Focused on the Administrative Procedure Act, the action alleges, among other things, that the new overtime rule “exceeds the authority of the DOL” and the other Defendants under the FLSA, and “is arbitrary, capricious, contrary to procedures required by law, and otherwise contrary to law.” The complaint goes on to allege that the new overtime rule “defies the mandate of Congress to exempt” certain “white-collar” employees from the FLSA’s overtime requirements, and increases the minimum salary threshold so high, that “the exemption is effectively lost for entire categories of salaried…employees whose job duties otherwise qualify them to be treated as exempt.”

In their complaint, the business groups explain what they believe to be the inevitable results of the new overtime rule:

The costs of compliance will force many smaller employers and non-prof- its operating on fixed budgets to cut critical programming, staffing, and services to the public. Many employers will lose the ability to effectively and flexibly manage their workforces upon losing the exemption for frontline executives, administrators and professionals. Millions of employees across the country will have to be reclassified from salaried to hourly workers, resulting in restrictions on their work hours that will deny them opportunities for advancement and hinder performance of their jobs—to the detriment of their employers, their customers, and their own careers.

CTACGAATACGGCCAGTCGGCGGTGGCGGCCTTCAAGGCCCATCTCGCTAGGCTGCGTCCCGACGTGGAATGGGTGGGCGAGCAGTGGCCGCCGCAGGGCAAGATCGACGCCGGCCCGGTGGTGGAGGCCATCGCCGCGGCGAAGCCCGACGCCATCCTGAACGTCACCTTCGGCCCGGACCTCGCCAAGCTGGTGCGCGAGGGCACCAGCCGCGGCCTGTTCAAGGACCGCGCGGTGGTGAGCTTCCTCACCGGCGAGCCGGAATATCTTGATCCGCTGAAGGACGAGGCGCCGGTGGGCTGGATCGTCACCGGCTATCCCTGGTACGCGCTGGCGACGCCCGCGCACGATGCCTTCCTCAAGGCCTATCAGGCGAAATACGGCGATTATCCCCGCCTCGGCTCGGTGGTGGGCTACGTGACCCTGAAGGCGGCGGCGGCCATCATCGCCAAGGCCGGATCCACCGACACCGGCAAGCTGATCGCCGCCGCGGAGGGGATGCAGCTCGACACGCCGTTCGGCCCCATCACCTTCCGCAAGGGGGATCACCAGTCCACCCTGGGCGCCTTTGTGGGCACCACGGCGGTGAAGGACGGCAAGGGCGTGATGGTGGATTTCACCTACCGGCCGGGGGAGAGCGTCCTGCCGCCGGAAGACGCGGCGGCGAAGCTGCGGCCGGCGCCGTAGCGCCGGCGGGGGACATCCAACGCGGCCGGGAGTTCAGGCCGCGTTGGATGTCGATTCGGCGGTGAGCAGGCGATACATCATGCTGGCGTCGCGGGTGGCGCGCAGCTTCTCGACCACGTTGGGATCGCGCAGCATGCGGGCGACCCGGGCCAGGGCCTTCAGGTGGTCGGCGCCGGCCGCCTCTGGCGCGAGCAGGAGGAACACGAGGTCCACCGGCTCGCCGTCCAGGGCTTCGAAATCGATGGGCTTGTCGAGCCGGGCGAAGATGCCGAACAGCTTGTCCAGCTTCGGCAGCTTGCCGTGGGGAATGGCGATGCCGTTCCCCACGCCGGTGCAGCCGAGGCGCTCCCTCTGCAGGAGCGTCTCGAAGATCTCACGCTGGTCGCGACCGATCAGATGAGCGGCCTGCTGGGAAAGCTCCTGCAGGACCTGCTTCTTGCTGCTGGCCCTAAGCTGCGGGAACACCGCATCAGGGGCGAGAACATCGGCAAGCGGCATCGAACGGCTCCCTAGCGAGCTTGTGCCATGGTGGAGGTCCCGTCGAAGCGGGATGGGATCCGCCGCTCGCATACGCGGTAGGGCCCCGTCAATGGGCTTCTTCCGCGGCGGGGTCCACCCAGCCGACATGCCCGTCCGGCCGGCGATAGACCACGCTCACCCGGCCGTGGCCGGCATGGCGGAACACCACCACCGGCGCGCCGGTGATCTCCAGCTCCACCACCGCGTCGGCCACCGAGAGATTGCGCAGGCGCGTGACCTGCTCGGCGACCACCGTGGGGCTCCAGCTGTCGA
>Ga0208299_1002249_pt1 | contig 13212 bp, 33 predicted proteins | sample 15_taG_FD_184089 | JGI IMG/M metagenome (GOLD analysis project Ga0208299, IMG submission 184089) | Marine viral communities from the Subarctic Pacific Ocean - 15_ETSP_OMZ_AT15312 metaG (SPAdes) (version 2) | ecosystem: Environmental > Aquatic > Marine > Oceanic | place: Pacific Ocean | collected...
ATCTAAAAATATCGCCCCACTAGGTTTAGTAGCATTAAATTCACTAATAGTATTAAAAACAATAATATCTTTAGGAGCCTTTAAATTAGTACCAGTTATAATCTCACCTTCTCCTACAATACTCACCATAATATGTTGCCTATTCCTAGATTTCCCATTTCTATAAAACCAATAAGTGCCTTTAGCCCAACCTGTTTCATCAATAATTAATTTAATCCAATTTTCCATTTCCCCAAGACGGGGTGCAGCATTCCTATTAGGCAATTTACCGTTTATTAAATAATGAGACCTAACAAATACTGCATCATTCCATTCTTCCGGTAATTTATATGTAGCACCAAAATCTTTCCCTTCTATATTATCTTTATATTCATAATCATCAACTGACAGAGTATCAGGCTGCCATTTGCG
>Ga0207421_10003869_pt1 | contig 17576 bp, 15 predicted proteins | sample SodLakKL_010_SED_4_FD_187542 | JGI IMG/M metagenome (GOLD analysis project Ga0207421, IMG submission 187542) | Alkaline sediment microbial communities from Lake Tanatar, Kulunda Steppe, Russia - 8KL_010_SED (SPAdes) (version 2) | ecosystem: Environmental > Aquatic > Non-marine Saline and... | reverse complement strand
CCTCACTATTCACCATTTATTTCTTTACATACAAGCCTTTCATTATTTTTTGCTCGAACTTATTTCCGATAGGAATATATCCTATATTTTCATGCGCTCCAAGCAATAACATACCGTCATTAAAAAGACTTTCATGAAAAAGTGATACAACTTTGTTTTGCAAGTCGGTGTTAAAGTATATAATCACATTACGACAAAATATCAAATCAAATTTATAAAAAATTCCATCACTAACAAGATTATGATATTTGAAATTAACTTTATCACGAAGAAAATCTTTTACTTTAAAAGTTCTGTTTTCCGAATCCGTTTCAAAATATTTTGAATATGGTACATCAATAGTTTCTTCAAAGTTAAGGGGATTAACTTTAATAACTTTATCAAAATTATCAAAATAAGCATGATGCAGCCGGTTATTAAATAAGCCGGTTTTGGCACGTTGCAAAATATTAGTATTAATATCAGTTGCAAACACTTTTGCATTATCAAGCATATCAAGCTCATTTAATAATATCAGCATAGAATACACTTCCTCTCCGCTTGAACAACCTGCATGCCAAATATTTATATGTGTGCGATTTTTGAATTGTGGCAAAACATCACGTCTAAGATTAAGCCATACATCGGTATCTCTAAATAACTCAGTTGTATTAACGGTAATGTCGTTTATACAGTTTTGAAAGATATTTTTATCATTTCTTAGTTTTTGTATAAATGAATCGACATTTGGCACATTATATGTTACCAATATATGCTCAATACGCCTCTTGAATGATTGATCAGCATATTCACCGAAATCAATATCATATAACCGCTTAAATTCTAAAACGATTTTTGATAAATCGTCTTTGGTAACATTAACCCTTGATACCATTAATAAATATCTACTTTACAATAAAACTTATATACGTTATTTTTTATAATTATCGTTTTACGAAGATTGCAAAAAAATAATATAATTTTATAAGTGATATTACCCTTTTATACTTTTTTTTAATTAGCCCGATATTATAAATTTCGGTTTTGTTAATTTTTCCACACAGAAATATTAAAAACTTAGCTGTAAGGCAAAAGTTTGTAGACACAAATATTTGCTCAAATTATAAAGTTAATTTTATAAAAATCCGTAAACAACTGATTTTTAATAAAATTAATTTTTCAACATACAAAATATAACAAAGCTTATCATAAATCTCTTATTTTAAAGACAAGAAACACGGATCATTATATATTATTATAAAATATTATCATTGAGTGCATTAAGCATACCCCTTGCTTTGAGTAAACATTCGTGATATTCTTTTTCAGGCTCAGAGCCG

Requested relief

Ultimately, the lawsuit asks the court to “vacate” the overtime rule. However, more immediately, it asks the court to “postpone the effective date of the Overtime Rule and…maintain the status quo pending the Court’s review of this case.”

According to Karen Harned, executive director of the small business legal center at the National Federation of Independent Business, “The Obama administration continuously proves that it doesn’t care about the small-business sector and the problems that they are facing. This administration has repeatedly used its executive power to implement new rules and regulations on the small-business community without considering the economic effects as the law requires.”

Taking a hardline stance, Secretary of Labor Perez said in a statement, “We are confident in the legality of all aspects of our final overtime rule. It is the result of a comprehensive, inclusive rule-making process. Despite the sound legal and pol- icy footing on which the rule is constructed, the same interests that have stood in the way of middle-class Americans getting paid when they work extra are continuing their obstructionist tactics.”